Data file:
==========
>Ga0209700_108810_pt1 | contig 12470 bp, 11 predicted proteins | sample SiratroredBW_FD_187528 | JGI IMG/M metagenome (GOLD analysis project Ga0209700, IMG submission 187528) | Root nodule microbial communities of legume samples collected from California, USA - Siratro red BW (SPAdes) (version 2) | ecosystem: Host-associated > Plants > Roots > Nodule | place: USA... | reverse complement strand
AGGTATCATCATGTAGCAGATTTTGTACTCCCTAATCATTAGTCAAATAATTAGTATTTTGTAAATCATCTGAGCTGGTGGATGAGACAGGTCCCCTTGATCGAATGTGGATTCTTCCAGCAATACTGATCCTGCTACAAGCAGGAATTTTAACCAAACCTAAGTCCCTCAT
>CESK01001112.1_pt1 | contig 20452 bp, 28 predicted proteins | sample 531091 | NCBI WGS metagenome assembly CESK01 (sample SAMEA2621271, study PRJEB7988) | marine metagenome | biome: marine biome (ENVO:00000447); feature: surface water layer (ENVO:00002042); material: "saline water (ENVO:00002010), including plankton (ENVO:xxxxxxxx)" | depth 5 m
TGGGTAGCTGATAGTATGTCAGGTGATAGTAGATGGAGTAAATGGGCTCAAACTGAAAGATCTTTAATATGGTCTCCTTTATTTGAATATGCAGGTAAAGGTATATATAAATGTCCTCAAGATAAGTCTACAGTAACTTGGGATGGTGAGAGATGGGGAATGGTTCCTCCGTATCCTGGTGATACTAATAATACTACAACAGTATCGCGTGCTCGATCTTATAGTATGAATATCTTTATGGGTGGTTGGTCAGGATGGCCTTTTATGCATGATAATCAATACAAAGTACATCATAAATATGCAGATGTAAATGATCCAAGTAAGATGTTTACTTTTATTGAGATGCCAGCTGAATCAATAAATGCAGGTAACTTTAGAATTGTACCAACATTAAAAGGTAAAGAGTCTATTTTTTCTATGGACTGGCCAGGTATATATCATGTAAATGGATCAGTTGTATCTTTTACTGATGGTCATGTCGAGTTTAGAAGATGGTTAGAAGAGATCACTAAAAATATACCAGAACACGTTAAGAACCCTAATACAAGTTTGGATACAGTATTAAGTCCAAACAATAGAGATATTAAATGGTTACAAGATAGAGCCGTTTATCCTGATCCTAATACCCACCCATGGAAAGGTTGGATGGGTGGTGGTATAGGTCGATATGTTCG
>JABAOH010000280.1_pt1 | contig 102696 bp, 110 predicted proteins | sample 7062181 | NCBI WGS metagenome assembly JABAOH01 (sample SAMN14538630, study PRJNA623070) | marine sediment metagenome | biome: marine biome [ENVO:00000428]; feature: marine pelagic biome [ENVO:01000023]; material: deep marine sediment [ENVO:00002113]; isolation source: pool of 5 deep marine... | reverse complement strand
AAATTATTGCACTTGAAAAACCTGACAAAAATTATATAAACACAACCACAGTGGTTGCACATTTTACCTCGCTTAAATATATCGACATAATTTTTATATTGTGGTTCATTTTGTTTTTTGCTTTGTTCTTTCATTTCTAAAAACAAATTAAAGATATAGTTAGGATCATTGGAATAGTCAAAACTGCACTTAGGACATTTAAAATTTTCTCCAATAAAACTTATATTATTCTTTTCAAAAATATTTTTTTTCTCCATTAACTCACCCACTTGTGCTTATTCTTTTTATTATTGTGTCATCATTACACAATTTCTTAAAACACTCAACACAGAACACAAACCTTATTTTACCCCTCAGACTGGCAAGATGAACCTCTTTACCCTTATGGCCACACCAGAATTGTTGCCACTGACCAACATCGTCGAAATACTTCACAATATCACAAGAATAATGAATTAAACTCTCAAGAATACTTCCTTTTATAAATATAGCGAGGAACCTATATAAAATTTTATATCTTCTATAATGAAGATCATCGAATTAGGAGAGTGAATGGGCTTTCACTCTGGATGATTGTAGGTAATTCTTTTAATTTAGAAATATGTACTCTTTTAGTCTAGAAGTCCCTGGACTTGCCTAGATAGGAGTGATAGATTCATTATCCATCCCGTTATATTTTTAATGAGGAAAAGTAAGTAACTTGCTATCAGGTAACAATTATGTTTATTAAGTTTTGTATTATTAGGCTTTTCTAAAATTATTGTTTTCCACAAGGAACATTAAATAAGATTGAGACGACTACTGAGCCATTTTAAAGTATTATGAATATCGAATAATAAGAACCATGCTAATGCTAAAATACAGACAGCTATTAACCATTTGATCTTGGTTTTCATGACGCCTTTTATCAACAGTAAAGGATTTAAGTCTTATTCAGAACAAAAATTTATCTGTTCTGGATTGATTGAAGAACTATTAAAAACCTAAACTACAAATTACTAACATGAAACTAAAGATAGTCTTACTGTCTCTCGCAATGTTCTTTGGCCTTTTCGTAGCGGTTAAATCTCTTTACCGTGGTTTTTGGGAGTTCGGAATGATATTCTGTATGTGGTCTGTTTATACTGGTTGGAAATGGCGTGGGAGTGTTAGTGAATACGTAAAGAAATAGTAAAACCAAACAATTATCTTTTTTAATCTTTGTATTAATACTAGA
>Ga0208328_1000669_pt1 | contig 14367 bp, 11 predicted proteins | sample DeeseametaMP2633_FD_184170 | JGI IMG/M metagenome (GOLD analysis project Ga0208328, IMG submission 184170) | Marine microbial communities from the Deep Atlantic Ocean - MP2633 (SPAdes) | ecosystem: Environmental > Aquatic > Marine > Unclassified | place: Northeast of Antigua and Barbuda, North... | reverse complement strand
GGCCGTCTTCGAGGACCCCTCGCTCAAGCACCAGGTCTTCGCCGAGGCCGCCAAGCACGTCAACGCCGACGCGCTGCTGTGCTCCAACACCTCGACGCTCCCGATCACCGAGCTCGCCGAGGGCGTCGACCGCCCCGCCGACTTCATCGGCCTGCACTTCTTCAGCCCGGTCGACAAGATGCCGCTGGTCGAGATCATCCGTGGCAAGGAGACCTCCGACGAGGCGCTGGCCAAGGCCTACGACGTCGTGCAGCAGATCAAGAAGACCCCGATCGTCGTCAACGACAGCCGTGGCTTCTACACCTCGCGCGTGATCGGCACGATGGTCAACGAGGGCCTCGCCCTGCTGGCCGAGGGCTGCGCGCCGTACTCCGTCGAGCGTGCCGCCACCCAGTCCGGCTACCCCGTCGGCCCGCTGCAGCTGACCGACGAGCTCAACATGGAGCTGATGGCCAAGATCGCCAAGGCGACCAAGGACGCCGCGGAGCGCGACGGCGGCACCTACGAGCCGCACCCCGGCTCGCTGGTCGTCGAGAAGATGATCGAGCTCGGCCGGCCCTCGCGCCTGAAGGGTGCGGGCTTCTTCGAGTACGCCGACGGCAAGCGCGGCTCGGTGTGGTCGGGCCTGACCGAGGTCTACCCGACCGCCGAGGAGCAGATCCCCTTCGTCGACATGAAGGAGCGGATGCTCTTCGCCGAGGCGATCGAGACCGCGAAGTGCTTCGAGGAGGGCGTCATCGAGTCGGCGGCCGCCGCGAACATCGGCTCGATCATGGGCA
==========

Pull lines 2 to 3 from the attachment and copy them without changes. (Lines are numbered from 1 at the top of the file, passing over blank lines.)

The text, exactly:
AGGTATCATCATGTAGCAGATTTTGTACTCCCTAATCATTAGTCAAATAATTAGTATTTTGTAAATCATCTGAGCTGGTGGATGAGACAGGTCCCCTTGATCGAATGTGGATTCTTCCAGCAATACTGATCCTGCTACAAGCAGGAATTTTAACCAAACCTAAGTCCCTCAT
>CESK01001112.1_pt1 | contig 20452 bp, 28 predicted proteins | sample 531091 | NCBI WGS metagenome assembly CESK01 (sample SAMEA2621271, study PRJEB7988) | marine metagenome | biome: marine biome (ENVO:00000447); feature: surface water layer (ENVO:00002042); material: "saline water (ENVO:00002010), including plankton (ENVO:xxxxxxxx)" | depth 5 m